“Instead of putting the spotlight on your own anxiety, reframe your outlook to concentrate on what you’d love to share with your audience. Concentrating on the benefits of what you are doing and keeping this positive objective at the forefront of your mind will make your fear much less significant. Be the expert that people already know you are and you’ll exude confidence.”
Screen out the stress
Given that remote working is likely to continue well into the future, adding digital glitches and inevitable WFH interruptions into the mix could stand to make presenting even more daunting. Gill attests that the Zoom ‘room’ can actually play to your speech-giving advantage:
“Hosting a talk on video actually has some perks. You can keep notes just out of sight, open another window on your screen so that you don’t have to look at everyone’s faces as you’re speaking and tailor lighting and the angle of your screen exactly as you’d like it. Light a calming candle, set the scene and take your time getting ready rather than worrying about a frantic commute.”
If the dog bounds in it’ll only add to the energy of your speech, after all, authenticity is key to delivering a memorable performance. No one expects perfection and it’s the speaking and showing up that counts. Who knows, Fido’s entrance could even go viral?
For more advice, check out our Personal Development section. Learn how to win at difficult conversations here.
Today marks the annual United Nations World Day Against Trafficking in Persons. Whilst it may seem incomprehensible to many of us, every year, all around us, thousands of men, women and children fall into the hands of traffickers both in their own countries and abroad. Whether used for sexual exploitation, forced labour, forced begging, forced marriage, selling children, child labour or even for organ removal, people trafficking is now the third most profitable business for organised crime, following drugs and arms. It is also the fastest growing form of international crime.
As a global business with a passion for supporting the progression of women, and as a community of business people who have frequent exposure to venues where traffickers and victims might be more easily spotted (airports, hotels, public transport) we feel called to bring awareness and education to this issue and to identify ways that we can do our part in ending these horrible crimes being perpetrated against so many vulnerable people.
MODERN DAY SLAVERY – the facts
It can be hard to believe the scale of international human trafficking, but we believe that knowledge is power so here are some important statistics.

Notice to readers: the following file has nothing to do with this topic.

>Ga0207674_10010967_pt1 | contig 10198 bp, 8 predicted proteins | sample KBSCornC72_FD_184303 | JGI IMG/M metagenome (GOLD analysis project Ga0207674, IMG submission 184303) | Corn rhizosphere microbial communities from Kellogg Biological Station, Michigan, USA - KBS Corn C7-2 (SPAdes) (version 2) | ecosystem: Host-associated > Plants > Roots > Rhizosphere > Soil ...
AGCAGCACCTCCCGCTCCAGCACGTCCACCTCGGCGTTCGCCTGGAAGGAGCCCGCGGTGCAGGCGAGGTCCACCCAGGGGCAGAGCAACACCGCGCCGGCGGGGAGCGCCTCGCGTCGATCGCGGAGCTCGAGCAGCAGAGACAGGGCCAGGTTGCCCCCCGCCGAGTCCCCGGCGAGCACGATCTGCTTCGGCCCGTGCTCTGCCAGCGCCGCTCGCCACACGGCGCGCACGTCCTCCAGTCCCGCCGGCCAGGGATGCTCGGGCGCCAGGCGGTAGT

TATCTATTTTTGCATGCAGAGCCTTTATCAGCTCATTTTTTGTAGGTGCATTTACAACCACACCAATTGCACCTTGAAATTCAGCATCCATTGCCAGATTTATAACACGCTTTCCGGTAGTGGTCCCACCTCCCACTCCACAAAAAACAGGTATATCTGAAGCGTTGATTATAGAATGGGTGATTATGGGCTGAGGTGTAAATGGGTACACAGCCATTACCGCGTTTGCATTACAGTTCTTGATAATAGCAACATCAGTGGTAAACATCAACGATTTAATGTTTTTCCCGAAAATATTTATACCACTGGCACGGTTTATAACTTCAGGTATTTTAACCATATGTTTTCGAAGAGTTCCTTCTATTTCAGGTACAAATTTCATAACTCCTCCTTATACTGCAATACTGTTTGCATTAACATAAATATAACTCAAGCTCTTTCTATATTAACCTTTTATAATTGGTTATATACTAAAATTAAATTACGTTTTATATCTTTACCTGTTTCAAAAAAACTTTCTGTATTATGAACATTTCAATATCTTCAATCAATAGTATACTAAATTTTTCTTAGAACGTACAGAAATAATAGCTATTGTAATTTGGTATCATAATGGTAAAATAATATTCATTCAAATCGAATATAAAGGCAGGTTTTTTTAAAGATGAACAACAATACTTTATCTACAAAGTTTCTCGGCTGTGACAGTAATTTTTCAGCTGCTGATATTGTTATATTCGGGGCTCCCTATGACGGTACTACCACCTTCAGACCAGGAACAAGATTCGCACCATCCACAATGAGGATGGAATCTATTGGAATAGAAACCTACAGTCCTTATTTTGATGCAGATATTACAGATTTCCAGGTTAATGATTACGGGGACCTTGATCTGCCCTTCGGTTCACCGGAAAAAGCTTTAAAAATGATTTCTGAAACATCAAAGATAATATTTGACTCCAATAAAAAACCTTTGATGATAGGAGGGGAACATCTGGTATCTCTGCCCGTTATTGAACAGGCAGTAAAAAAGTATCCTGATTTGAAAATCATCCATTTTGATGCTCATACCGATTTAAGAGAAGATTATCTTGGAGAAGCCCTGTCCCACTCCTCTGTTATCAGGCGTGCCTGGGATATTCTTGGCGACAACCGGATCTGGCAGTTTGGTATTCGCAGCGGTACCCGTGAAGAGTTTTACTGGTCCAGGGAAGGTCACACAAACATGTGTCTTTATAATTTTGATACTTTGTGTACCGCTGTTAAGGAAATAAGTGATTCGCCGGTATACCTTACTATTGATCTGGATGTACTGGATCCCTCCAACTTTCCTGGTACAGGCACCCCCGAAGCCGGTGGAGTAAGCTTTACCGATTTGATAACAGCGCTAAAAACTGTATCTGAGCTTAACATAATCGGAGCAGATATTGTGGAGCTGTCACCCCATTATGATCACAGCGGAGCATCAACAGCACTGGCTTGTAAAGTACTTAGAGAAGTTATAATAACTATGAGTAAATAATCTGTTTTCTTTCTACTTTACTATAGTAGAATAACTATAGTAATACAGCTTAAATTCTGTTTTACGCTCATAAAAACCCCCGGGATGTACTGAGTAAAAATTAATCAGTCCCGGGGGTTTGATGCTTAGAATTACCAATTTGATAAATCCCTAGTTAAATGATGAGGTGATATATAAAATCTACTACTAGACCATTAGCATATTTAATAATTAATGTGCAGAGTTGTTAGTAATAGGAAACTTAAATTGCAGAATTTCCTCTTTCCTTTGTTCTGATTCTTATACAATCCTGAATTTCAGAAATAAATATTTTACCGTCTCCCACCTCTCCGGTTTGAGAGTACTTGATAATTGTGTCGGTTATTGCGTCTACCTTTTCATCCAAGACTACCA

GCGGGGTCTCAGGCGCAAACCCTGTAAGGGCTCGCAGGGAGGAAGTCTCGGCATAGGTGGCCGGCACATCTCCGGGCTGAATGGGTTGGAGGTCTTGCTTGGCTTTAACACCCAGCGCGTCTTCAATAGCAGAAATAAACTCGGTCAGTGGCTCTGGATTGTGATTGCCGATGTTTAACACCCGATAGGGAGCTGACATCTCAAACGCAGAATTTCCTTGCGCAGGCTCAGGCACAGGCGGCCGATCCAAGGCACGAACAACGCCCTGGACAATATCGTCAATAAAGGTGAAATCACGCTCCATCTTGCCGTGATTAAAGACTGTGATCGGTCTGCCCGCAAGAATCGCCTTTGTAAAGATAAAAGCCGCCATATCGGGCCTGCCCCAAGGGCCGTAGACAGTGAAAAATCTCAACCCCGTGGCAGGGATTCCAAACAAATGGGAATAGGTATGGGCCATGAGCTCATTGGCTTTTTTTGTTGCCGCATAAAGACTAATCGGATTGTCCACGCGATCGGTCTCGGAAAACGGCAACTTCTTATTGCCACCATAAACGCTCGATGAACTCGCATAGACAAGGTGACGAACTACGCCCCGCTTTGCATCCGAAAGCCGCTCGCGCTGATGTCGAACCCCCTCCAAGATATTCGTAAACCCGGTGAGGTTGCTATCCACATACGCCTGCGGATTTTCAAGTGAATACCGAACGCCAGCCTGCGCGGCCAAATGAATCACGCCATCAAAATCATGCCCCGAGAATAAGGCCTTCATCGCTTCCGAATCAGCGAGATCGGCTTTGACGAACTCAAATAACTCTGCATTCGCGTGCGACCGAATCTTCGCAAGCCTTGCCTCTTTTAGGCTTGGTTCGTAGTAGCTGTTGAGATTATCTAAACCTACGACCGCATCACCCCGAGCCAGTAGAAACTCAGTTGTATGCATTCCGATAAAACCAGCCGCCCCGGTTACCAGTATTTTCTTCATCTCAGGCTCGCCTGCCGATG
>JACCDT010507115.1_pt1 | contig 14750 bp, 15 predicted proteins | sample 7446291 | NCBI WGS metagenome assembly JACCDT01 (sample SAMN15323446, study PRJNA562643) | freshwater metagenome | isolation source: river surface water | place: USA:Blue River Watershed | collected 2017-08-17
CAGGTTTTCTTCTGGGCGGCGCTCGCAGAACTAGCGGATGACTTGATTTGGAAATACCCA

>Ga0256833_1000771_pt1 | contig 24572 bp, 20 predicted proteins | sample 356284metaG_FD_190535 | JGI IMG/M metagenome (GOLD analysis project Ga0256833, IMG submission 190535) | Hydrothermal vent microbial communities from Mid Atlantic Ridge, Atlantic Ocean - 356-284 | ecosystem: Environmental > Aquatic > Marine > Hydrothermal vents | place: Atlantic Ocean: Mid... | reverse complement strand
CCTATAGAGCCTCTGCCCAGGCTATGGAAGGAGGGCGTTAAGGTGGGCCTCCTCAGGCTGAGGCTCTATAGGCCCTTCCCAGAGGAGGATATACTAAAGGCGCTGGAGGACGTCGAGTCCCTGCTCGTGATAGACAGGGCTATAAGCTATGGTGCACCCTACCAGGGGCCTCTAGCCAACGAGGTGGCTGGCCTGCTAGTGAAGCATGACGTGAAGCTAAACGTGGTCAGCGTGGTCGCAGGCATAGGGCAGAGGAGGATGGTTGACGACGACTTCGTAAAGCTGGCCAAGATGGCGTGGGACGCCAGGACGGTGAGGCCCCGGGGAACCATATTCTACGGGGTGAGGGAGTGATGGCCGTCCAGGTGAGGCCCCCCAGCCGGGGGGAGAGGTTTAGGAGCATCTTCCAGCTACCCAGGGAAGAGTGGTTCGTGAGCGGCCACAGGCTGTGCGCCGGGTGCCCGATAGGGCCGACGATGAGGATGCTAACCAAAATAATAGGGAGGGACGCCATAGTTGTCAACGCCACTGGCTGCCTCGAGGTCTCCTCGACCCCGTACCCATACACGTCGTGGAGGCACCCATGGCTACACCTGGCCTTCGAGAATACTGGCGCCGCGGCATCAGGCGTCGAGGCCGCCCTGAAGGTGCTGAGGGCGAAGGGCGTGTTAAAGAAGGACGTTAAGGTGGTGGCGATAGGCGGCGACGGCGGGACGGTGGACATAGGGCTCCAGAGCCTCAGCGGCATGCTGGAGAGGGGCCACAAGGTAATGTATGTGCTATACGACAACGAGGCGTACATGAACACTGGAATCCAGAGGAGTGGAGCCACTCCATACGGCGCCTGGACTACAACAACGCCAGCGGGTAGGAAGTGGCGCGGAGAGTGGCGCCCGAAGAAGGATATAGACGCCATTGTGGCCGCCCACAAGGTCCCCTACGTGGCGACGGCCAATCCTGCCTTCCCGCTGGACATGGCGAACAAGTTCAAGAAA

- According to ourrescue.org, the International Labour Organization estimates that there are 40.3 million modern day slaves in the world. One in four of those victims are children and 71% are women or girls.
- According to the UN, sexual exploitation is the most common form of exploitation (59%) followed by forced labour (34%)
- Two million children – the majority of them girls – are sexually exploited in the multi billion dollar commercial sex industry every year
- Sexual exploitation is the most common form of exploitation (58%) followed by forced labour (34%)
- Most victims are trafficked within their countries’ borders, and those trafficked abroad are often moved to the richest countries
WHAT CAN YOU DO TO HELP?
There are many things we can do to assist in the fight against human trafficking – the greatest is having awareness of the enormity of this crime, acknowledging that it may be happening all around us, and being alert to the signs of traffickers and those being trafficked. Here are some important guidelines:
WHAT DOES A TRAFFICKER LOOK LIKE?
They look like you and me. Traffickers are not who you think they are. According to www.ourrescue.org they are not as elusive as you may think. “From blue collar to white collar and everything inbetween, they are boyfriends, doctors, lawyers, teachers, parents, neighbours and family members.’ Terrifyingly, 36% of trafficked children are trafficked by a family member and they say ‘If you expand to include intimate partners and friends, that number jumps to 56%. According to the global data set, more children are trafficked by family members for sexual exploitation than for forced labour.’
And whilst the majority of people think that traffickers are men, in fact 38% of convicted traffickers are women.
HOW TO SPOT THE SIGNS OF TRAFFICKING
According to Katie Amodei, Communications manager at BEST (Businesses Ending Slavery and Trafficking) says, “The story of human trafficking is not about how he or she is rescued. It is the end result of many years of vulnerabilities that have gone unnoticed and unaddressed.”